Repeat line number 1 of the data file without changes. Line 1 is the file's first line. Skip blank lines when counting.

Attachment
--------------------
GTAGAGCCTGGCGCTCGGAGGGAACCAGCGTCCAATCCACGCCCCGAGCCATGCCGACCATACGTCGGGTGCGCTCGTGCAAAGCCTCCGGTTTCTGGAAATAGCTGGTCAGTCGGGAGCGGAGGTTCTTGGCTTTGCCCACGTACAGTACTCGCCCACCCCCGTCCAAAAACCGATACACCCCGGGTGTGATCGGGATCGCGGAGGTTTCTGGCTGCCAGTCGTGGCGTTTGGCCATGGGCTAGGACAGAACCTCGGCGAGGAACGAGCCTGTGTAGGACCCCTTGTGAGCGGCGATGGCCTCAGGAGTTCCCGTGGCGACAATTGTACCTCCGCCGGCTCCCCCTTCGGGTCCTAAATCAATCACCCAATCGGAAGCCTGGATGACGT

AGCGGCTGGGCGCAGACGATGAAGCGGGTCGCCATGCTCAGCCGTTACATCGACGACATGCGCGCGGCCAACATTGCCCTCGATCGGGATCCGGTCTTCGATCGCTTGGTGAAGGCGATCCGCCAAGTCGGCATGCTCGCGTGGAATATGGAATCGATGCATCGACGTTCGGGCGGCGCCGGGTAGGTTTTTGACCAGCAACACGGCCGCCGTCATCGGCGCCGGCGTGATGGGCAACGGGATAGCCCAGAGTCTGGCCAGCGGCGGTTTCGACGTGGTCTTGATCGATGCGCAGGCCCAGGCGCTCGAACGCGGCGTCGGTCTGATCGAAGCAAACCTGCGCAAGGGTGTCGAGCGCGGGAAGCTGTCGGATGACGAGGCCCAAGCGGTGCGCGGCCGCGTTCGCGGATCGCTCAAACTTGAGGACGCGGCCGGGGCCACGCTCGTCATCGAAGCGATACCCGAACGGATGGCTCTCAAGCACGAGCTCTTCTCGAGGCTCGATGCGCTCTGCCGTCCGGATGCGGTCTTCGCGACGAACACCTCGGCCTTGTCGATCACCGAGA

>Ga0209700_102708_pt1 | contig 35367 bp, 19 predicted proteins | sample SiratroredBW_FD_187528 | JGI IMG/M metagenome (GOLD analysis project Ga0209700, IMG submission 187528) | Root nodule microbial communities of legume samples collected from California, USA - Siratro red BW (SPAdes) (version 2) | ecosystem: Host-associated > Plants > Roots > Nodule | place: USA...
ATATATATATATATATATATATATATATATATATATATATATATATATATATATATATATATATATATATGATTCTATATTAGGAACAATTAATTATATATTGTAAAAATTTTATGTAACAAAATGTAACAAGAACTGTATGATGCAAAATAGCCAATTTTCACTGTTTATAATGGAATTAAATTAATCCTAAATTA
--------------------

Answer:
GTAGAGCCTGGCGCTCGGAGGGAACCAGCGTCCAATCCACGCCCCGAGCCATGCCGACCATACGTCGGGTGCGCTCGTGCAAAGCCTCCGGTTTCTGGAAATAGCTGGTCAGTCGGGAGCGGAGGTTCTTGGCTTTGCCCACGTACAGTACTCGCCCACCCCCGTCCAAAAACCGATACACCCCGGGTGTGATCGGGATCGCGGAGGTTTCTGGCTGCCAGTCGTGGCGTTTGGCCATGGGCTAGGACAGAACCTCGGCGAGGAACGAGCCTGTGTAGGACCCCTTGTGAGCGGCGATGGCCTCAGGAGTTCCCGTGGCGACAATTGTACCTCCGCCGGCTCCCCCTTCGGGTCCTAAATCAATCACCCAATCGGAAGCCTGGATGACGT